Executives at the biggest U.S. banks are for the most part wary about the near-term outlook for the American economy, and their own balance sheets back that up.
The banks are still setting aside billions of dollars now for loans that will go bad in the future, their fourth-quarter earnings reports showed over the past 10 days. At the same time, most banks' levels of problem loans at the end of the 2009 were at their high points for the year.
That combination explains why even as many of the big banks reported improving profit news, words such as "caution" and "challenging" crept into news releases and conference calls.
To plan for future losses, banks each quarter make what's called a loan-loss provision, and subtract the amounts directly from earnings. By making provisions, the banks build up a reserve for loan losses.
Then, when a bank decides to give up on a bad loan, it charges it against the reserve - the loans are referred to as charge-offs.
The good news is that total provision expense was lower for the seven biggest U.S. retail banks in the fourth quarter than at any time in the year, and aggregate charge-offs dipped from their high point in the third quarter, according to data compiled by Hill-Townsend Capital LLC, a Maryland bank analysis company.
The sobering news is that provision expenses exceeded charge-offs for six of those seven banks, suggesting they see a need to continue to build reserves as their problem loans, known more formally as "non-performing," hit their 2009 highs.
"The provisions are still pretty high," said Russ Yates, an analyst at Virginia firm SNL Financial LC. "They're declining, and the charge-offs are declining, but they're up there over 100 per cent. It's a positive thing, but I don't think we're out of the woods yet. With past performance and what they're seeing in the markets, they'd be wise to be cautious."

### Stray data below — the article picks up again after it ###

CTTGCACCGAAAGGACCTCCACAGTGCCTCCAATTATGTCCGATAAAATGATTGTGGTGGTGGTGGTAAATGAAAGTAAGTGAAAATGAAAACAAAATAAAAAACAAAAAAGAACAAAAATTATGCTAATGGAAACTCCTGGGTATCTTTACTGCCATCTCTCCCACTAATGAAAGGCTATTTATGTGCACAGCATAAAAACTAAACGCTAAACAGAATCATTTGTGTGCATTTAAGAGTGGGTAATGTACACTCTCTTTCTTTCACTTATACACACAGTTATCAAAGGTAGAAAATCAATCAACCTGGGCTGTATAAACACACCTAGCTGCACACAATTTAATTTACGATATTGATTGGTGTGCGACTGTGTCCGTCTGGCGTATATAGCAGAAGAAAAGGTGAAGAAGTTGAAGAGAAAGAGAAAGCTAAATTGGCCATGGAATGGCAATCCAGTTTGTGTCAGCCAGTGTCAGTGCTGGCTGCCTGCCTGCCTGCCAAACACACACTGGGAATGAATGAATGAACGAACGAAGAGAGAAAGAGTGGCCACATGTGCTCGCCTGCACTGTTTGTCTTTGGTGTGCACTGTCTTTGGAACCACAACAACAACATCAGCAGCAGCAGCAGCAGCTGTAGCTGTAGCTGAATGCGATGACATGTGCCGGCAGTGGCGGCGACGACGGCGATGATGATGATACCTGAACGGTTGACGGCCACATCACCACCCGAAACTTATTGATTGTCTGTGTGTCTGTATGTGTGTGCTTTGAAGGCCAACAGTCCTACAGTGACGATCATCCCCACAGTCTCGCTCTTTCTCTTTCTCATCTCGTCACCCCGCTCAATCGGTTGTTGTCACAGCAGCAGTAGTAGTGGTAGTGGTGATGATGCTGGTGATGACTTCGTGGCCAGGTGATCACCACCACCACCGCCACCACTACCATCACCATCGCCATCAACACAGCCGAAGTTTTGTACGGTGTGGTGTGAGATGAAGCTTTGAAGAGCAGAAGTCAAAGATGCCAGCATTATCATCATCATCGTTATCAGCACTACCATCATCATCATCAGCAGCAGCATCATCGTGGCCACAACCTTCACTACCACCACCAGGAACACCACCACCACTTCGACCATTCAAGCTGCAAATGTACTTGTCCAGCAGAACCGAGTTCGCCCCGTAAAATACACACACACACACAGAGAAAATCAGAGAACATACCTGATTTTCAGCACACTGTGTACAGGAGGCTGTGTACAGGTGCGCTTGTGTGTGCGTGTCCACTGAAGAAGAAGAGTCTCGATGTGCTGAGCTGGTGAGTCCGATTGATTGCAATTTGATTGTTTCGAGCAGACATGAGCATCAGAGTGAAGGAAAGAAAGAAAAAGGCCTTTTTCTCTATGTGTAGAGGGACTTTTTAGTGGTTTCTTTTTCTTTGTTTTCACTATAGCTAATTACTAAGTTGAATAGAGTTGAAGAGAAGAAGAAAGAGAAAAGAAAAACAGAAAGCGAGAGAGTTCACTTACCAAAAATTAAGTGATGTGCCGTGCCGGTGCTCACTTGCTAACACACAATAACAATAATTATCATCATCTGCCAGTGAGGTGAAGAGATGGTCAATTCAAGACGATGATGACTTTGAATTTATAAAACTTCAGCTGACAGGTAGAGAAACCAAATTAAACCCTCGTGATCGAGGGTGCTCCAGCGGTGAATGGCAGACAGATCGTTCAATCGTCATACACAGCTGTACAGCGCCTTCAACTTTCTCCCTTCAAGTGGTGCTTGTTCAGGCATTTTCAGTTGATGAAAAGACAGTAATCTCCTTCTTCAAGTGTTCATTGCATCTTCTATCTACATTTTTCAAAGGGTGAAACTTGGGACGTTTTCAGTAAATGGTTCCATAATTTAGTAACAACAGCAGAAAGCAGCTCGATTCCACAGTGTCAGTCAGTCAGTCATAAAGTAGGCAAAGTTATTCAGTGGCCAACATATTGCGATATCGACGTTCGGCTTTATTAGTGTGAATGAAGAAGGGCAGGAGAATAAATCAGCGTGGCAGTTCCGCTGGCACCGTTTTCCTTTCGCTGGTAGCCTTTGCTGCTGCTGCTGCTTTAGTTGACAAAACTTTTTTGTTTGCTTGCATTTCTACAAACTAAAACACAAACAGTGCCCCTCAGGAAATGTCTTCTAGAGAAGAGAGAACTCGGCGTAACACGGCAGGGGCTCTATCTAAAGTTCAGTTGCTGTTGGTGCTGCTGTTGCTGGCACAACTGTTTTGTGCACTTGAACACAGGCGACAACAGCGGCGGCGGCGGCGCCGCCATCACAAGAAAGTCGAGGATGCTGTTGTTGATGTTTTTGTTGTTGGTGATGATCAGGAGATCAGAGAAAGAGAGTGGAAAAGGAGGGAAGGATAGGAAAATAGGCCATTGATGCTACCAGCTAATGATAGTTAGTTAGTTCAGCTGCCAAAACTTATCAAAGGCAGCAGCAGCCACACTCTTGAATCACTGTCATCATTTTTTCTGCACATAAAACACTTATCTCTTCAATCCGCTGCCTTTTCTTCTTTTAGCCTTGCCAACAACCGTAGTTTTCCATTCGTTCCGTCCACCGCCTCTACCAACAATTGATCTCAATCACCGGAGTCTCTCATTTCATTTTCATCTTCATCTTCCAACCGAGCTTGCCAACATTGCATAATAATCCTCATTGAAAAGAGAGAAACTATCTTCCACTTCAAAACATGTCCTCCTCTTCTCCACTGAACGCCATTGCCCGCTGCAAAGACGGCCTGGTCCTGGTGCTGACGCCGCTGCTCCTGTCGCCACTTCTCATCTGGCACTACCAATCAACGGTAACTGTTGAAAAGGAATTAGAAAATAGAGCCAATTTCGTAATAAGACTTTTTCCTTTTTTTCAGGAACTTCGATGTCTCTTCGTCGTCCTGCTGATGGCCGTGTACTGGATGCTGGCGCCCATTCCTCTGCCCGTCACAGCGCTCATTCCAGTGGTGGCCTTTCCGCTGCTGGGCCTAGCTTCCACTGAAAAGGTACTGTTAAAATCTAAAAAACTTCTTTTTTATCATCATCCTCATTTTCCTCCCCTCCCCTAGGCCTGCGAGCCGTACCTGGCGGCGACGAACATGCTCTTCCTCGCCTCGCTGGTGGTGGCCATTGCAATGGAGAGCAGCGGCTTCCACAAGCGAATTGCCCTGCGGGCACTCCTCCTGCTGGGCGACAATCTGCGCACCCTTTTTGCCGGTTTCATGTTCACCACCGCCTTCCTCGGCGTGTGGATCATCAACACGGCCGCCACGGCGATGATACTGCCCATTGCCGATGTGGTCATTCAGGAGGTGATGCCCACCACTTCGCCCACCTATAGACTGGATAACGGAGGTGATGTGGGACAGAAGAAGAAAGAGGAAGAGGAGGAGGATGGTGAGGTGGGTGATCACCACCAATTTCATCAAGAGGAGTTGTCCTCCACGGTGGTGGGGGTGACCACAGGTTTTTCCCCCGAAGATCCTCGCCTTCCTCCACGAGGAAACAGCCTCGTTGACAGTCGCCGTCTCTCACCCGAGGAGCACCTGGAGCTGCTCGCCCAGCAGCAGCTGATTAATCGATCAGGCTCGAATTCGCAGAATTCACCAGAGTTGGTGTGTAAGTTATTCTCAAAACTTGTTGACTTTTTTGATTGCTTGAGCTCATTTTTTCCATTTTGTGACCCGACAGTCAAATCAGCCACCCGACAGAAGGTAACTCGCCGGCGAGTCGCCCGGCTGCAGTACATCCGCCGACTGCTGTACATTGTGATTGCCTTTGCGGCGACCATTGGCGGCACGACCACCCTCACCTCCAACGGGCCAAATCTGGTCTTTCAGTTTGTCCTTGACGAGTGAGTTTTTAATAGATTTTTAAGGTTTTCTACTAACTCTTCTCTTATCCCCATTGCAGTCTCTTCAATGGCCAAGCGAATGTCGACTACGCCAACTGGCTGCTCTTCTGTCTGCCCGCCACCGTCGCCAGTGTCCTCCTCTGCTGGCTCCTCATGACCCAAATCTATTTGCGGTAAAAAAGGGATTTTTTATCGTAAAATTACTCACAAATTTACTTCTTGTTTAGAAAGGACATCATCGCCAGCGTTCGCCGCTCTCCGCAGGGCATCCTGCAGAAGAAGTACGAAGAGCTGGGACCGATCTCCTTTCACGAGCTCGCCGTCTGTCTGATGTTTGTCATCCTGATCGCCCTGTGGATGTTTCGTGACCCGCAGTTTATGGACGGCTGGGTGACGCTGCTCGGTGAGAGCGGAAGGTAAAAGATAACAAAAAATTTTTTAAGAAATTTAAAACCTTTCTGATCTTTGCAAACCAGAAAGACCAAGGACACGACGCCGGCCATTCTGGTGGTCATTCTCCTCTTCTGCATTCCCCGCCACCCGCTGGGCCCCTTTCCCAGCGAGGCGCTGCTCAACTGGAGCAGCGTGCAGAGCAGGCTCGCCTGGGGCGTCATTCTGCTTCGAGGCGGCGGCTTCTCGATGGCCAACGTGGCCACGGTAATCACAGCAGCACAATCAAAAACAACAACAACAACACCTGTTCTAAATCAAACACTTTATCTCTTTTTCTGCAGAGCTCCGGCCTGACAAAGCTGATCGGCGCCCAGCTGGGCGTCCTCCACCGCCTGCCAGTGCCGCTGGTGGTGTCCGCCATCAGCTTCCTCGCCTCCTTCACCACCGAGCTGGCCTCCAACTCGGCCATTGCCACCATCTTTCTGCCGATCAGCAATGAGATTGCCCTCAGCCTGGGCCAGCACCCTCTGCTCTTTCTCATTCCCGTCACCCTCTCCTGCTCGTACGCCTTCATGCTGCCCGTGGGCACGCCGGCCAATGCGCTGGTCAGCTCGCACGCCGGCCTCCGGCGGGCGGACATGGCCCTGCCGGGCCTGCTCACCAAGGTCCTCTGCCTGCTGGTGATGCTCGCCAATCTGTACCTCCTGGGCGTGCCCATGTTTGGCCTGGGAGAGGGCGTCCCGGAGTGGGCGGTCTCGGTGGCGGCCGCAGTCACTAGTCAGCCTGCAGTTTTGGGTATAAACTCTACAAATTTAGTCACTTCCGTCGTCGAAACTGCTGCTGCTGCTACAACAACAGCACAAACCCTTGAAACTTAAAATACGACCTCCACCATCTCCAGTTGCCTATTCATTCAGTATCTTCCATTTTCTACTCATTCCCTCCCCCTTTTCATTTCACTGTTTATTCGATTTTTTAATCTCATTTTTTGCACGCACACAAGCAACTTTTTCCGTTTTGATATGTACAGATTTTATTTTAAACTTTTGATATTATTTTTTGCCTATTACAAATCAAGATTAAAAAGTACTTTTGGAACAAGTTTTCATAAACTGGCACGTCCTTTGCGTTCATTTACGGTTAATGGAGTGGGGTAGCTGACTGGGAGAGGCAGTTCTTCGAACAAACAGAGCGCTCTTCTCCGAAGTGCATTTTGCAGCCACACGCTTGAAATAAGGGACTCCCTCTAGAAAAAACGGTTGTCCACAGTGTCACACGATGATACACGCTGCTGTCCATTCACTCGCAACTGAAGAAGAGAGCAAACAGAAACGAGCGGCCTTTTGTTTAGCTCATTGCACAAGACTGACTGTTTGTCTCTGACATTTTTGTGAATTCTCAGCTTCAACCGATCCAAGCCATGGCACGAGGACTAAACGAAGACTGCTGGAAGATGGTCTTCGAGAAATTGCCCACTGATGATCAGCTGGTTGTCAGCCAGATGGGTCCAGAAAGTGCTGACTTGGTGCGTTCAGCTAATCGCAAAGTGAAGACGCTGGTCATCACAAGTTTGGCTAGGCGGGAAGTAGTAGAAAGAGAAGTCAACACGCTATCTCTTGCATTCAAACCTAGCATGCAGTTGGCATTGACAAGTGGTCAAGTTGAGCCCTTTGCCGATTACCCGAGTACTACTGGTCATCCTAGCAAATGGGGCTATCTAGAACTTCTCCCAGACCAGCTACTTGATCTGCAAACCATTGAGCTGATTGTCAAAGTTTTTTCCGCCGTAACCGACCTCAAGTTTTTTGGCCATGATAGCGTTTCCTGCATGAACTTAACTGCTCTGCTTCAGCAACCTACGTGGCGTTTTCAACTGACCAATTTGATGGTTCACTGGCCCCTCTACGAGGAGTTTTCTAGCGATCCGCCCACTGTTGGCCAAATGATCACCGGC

In a more stable environment, banks often make a quarterly provision about equal to its quarterly charge-offs. In the fourth quarter of 2009, however, six of the seven biggest U.S. retail banks continued to build reserves by provisioning more than their charge-offs.
All told, the banks - JPMorgan Chase & Co., Citigroup Inc., Wells Fargo & Co., Bank of America Corp. and three smaller regionals - put $33.8-billion (U.S.) into their loan-loss reserves in the fourth quarter while charging off $30.3-billion worth of loans, according to the Hill-Townsend data.
Only Wells Fargo provisioned less than it charged off - $5.4-billion compared with $5.9-billion. Management of the San Francisco-based bank was widely seen as making more optimistic comments than their peers at JPMorgan, Citigroup and Bank of America. Those banks' provisions ran about 15 per cent ahead of their charge-offs in the fourth quarter.
The group of seven banks in the Hill-Townsend analysis (which also includes Pittsburgh-based PNC Financial Services Group Inc., Cincinnati-based Fifth Third Bancorp and Minneapolis-based U.S. Bancorp) reported an aggregate $132.3-billion in nonperforming loans, a number that steadily increased through 2009, albeit at a slower rate in the second half of the year.
Gary Townsend, CEO of Hill-Townsend, believes banks will begin cutting down on provisioning later in 2010 as they head into 2011, but will also be wary of perceptions. "No company wants to be accused of not providing sufficiently for credit [problems]in this environment."
Socking it away
U.S. banks and their rainy-day plans
America's biggest banks continue to set aside billions of dollars for potential bad loans.
|4Q provision||4Q||provision to|
|Bank of America||BAC||9,789||8,421||1.16|
|Fifth Third Bancorp||FITB||776||708||1.10|
|Source: Hill-Townsend Capital LLC|
Here's a look at what those banks set aside in 2009.
|Group of 7 Banks||1Q||2Q||3Q||4Q|
|Note: Provision expense and charge-offs in millions of U.S. dollars|
|Source: Hill-Townsend Capital LLC|